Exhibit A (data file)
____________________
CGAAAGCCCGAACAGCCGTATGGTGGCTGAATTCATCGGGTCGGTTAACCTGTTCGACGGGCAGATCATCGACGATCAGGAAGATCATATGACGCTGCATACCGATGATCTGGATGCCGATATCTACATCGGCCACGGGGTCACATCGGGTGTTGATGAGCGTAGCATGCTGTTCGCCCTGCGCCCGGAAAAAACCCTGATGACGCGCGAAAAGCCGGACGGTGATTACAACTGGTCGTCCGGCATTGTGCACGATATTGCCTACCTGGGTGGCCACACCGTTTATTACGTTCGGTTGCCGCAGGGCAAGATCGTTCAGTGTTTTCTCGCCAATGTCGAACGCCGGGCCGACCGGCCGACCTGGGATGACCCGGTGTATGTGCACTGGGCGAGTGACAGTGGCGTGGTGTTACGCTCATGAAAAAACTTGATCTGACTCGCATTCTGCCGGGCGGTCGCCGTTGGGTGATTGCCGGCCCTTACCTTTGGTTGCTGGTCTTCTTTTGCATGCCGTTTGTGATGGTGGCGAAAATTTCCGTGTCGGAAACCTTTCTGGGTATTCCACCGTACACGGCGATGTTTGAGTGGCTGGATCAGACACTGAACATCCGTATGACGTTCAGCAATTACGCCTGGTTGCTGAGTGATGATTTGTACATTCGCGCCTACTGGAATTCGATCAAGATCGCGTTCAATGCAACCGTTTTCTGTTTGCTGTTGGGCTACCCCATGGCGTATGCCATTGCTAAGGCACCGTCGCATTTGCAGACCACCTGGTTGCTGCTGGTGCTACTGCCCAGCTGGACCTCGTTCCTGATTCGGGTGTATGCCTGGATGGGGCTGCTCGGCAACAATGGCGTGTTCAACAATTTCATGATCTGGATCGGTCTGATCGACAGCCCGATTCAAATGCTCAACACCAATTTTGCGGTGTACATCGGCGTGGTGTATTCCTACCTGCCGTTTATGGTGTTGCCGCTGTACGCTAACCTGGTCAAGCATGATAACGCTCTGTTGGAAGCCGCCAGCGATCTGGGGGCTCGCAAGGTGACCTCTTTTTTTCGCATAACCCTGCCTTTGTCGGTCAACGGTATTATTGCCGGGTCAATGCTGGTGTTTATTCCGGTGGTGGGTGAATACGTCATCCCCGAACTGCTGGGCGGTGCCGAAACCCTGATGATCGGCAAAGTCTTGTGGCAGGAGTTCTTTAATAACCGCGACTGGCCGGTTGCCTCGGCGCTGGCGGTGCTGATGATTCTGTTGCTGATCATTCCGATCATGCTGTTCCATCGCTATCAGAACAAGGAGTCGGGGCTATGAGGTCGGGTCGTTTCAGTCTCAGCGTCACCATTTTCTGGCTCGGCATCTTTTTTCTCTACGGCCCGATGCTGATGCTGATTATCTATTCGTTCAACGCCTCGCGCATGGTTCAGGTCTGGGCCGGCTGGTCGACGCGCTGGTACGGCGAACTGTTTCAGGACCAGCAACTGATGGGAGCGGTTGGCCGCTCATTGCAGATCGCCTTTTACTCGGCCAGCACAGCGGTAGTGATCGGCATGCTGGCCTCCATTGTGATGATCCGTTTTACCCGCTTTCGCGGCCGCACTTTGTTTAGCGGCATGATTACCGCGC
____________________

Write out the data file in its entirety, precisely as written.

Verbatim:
CGAAAGCCCGAACAGCCGTATGGTGGCTGAATTCATCGGGTCGGTTAACCTGTTCGACGGGCAGATCATCGACGATCAGGAAGATCATATGACGCTGCATACCGATGATCTGGATGCCGATATCTACATCGGCCACGGGGTCACATCGGGTGTTGATGAGCGTAGCATGCTGTTCGCCCTGCGCCCGGAAAAAACCCTGATGACGCGCGAAAAGCCGGACGGTGATTACAACTGGTCGTCCGGCATTGTGCACGATATTGCCTACCTGGGTGGCCACACCGTTTATTACGTTCGGTTGCCGCAGGGCAAGATCGTTCAGTGTTTTCTCGCCAATGTCGAACGCCGGGCCGACCGGCCGACCTGGGATGACCCGGTGTATGTGCACTGGGCGAGTGACAGTGGCGTGGTGTTACGCTCATGAAAAAACTTGATCTGACTCGCATTCTGCCGGGCGGTCGCCGTTGGGTGATTGCCGGCCCTTACCTTTGGTTGCTGGTCTTCTTTTGCATGCCGTTTGTGATGGTGGCGAAAATTTCCGTGTCGGAAACCTTTCTGGGTATTCCACCGTACACGGCGATGTTTGAGTGGCTGGATCAGACACTGAACATCCGTATGACGTTCAGCAATTACGCCTGGTTGCTGAGTGATGATTTGTACATTCGCGCCTACTGGAATTCGATCAAGATCGCGTTCAATGCAACCGTTTTCTGTTTGCTGTTGGGCTACCCCATGGCGTATGCCATTGCTAAGGCACCGTCGCATTTGCAGACCACCTGGTTGCTGCTGGTGCTACTGCCCAGCTGGACCTCGTTCCTGATTCGGGTGTATGCCTGGATGGGGCTGCTCGGCAACAATGGCGTGTTCAACAATTTCATGATCTGGATCGGTCTGATCGACAGCCCGATTCAAATGCTCAACACCAATTTTGCGGTGTACATCGGCGTGGTGTATTCCTACCTGCCGTTTATGGTGTTGCCGCTGTACGCTAACCTGGTCAAGCATGATAACGCTCTGTTGGAAGCCGCCAGCGATCTGGGGGCTCGCAAGGTGACCTCTTTTTTTCGCATAACCCTGCCTTTGTCGGTCAACGGTATTATTGCCGGGTCAATGCTGGTGTTTATTCCGGTGGTGGGTGAATACGTCATCCCCGAACTGCTGGGCGGTGCCGAAACCCTGATGATCGGCAAAGTCTTGTGGCAGGAGTTCTTTAATAACCGCGACTGGCCGGTTGCCTCGGCGCTGGCGGTGCTGATGATTCTGTTGCTGATCATTCCGATCATGCTGTTCCATCGCTATCAGAACAAGGAGTCGGGGCTATGAGGTCGGGTCGTTTCAGTCTCAGCGTCACCATTTTCTGGCTCGGCATCTTTTTTCTCTACGGCCCGATGCTGATGCTGATTATCTATTCGTTCAACGCCTCGCGCATGGTTCAGGTCTGGGCCGGCTGGTCGACGCGCTGGTACGGCGAACTGTTTCAGGACCAGCAACTGATGGGAGCGGTTGGCCGCTCATTGCAGATCGCCTTTTACTCGGCCAGCACAGCGGTAGTGATCGGCATGCTGGCCTCCATTGTGATGATCCGTTTTACCCGCTTTCGCGGCCGCACTTTGTTTAGCGGCATGATTACCGCGC